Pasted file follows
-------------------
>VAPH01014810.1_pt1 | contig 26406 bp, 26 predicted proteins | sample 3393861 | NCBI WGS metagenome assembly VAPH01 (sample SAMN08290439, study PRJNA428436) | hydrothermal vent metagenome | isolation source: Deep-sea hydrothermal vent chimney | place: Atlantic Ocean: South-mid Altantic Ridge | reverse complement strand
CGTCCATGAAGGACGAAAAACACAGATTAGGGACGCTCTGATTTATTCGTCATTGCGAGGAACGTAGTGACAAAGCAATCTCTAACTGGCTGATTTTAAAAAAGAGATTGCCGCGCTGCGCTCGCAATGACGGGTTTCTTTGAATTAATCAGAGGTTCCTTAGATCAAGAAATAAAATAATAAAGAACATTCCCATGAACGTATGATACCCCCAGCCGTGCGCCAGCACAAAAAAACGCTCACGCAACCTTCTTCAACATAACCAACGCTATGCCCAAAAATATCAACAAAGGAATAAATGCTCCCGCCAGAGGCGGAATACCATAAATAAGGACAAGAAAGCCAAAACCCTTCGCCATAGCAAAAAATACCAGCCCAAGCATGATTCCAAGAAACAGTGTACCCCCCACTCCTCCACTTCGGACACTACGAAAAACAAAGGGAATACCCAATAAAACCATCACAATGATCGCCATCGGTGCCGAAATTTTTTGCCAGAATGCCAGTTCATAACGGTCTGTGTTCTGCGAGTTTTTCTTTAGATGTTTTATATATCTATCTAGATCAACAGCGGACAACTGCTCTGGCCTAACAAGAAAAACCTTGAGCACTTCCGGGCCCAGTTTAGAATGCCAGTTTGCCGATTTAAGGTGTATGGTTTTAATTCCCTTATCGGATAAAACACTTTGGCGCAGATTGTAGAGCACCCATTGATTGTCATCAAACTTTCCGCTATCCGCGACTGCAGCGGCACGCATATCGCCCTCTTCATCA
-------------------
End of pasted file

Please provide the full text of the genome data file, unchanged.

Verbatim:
>VAPH01014810.1_pt1 | contig 26406 bp, 26 predicted proteins | sample 3393861 | NCBI WGS metagenome assembly VAPH01 (sample SAMN08290439, study PRJNA428436) | hydrothermal vent metagenome | isolation source: Deep-sea hydrothermal vent chimney | place: Atlantic Ocean: South-mid Altantic Ridge | reverse complement strand
CGTCCATGAAGGACGAAAAACACAGATTAGGGACGCTCTGATTTATTCGTCATTGCGAGGAACGTAGTGACAAAGCAATCTCTAACTGGCTGATTTTAAAAAAGAGATTGCCGCGCTGCGCTCGCAATGACGGGTTTCTTTGAATTAATCAGAGGTTCCTTAGATCAAGAAATAAAATAATAAAGAACATTCCCATGAACGTATGATACCCCCAGCCGTGCGCCAGCACAAAAAAACGCTCACGCAACCTTCTTCAACATAACCAACGCTATGCCCAAAAATATCAACAAAGGAATAAATGCTCCCGCCAGAGGCGGAATACCATAAATAAGGACAAGAAAGCCAAAACCCTTCGCCATAGCAAAAAATACCAGCCCAAGCATGATTCCAAGAAACAGTGTACCCCCCACTCCTCCACTTCGGACACTACGAAAAACAAAGGGAATACCCAATAAAACCATCACAATGATCGCCATCGGTGCCGAAATTTTTTGCCAGAATGCCAGTTCATAACGGTCTGTGTTCTGCGAGTTTTTCTTTAGATGTTTTATATATCTATCTAGATCAACAGCGGACAACTGCTCTGGCCTAACAAGAAAAACCTTGAGCACTTCCGGGCCCAGTTTAGAATGCCAGTTTGCCGATTTAAGGTGTATGGTTTTAATTCCCTTATCGGATAAAACACTTTGGCGCAGATTGTAGAGCACCCATTGATTGTCATCAAACTTTCCGCTATCCGCGACTGCAGCGGCACGCATATCGCCCTCTTCATCA